Google acquires Cronologics to boost Android Wear

Google has acquired Cronologics and its smartwatch platform for an undisclosed sum to give its own Android Wear business a lift.

Cronologics was a 2-year-old startup headquartered in San Mateo, Calif. The company sought to simplify the process of developing “wearable hardware and software-driven experiences” using a common architecture.

VentureBeat was among the first to report the news.

“We started Cronologics in 2014 as a platform for smart, diverse smartwatches,” Cronologics announced on the company’s website. “Today, we’re excited to announce the next phase of our journey – we are joining Google to help grow the portfolio of watches powered by Android Wear. We see strong alignment with Android Wear’s mission and look forward to working with our new colleagues at Google to continue pushing the frontier of wearable technology and smartwatches with Android Wear 2.0 and beyond.”

The acquisition comes amid a smartwatch market that has fallen flat. IDC reported last week that the overall wearables market grew 3.1 percent year over year in the third quarter, and that modest traction was almost entirely to demand for fitness bands, which saw double-digit growth and accounted for 85 percent of the wearables market.

Apple claimed a mere 4.9 percent of the wearables market as Apple Watch shipments plummeted 71 percent, IDC estimated, although the company still owned 41 percent of the smartwatch market. Fitness bands from Fitbit, Xiaomi and Garmin all outpaced sales of the Apple Watch, although Apple CEO Tim Cook said recently that sales growth of the second generation Apple Watch is “off the charts.”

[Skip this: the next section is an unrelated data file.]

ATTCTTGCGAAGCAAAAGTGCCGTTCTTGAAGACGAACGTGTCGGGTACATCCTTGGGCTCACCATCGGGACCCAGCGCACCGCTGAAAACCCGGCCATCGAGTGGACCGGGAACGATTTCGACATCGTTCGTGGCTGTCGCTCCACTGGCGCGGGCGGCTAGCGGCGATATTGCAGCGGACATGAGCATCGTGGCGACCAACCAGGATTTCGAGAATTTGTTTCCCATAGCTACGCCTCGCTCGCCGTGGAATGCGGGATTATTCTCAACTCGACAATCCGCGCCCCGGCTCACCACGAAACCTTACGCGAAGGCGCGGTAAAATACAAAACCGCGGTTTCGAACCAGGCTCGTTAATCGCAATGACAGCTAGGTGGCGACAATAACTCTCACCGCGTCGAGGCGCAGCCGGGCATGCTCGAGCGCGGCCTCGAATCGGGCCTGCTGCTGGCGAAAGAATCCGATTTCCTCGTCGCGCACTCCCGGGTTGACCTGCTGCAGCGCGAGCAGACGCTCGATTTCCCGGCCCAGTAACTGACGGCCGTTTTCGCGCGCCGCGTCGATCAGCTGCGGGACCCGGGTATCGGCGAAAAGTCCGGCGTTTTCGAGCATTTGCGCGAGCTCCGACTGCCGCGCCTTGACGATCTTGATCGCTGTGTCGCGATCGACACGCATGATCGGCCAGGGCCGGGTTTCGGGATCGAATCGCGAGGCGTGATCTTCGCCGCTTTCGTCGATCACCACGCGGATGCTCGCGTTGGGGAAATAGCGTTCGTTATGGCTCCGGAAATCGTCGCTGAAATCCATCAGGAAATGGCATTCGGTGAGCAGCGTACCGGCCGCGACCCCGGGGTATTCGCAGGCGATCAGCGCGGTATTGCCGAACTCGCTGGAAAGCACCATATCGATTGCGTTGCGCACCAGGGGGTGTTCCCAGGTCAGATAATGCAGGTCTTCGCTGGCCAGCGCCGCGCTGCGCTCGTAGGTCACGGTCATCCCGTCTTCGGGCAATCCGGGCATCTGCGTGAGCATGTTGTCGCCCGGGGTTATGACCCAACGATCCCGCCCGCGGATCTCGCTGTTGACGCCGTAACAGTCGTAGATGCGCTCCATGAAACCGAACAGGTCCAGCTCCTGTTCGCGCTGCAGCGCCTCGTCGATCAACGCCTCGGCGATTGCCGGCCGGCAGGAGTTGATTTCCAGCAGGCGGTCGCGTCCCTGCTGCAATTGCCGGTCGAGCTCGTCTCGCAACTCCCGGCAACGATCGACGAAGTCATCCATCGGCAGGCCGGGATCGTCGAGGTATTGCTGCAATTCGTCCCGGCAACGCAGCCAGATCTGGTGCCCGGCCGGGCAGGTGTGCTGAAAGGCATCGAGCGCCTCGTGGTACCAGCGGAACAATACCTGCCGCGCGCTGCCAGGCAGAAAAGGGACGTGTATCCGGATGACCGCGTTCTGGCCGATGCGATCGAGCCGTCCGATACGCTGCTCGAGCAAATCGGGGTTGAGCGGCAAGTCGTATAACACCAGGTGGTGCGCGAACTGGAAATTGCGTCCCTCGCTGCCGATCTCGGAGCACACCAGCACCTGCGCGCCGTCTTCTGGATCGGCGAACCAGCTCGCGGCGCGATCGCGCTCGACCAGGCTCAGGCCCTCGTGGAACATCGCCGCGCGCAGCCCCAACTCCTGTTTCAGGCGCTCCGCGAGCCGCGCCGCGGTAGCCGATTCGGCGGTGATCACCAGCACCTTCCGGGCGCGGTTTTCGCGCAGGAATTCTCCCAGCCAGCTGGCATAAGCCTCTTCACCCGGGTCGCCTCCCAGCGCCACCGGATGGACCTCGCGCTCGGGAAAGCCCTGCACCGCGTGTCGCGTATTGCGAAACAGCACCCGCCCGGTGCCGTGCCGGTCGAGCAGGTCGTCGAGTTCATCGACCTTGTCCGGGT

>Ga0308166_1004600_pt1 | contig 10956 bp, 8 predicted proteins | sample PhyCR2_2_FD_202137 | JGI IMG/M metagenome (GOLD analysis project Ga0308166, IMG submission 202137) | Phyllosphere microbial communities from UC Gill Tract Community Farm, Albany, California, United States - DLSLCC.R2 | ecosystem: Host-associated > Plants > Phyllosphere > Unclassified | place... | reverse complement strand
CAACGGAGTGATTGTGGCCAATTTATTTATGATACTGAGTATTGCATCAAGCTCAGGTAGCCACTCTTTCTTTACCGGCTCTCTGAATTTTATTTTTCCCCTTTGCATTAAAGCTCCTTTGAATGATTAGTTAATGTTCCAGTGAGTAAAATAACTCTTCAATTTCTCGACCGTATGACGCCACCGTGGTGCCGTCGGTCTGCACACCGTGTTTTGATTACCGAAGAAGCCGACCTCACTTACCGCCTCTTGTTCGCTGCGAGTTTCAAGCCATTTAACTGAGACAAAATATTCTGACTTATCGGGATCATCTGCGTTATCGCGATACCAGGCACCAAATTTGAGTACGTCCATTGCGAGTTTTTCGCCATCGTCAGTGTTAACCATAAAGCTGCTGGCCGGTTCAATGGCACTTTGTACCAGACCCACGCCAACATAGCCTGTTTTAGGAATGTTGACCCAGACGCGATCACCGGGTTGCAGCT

Google is said to be preparing two new smartwatches to be launched in the first few months of 2017. The gadgets are expected to run Android Wear 2.0 and to be designed around Google’s AI assistant.

The smartwatch market isn’t dead, of course, but developers and vendors have yet to come up with devices consumers find truly valuable. And it may take a few more years before they do so.

“Smart wearables have been down in recent quarters, but clearly not out,” IDC Research Manager Ramon Llamas said recently in a company press release. “As user tastes change, so will their needs. That’s the opportunity for smart wearables with multi-functionality and third-party applications, both for consumers and business users. To get there, we need to see more intuitive user interfaces, seamless user experiences, standalone connectivity, and applications that go beyond health and fitness and into personal and professional productivity.”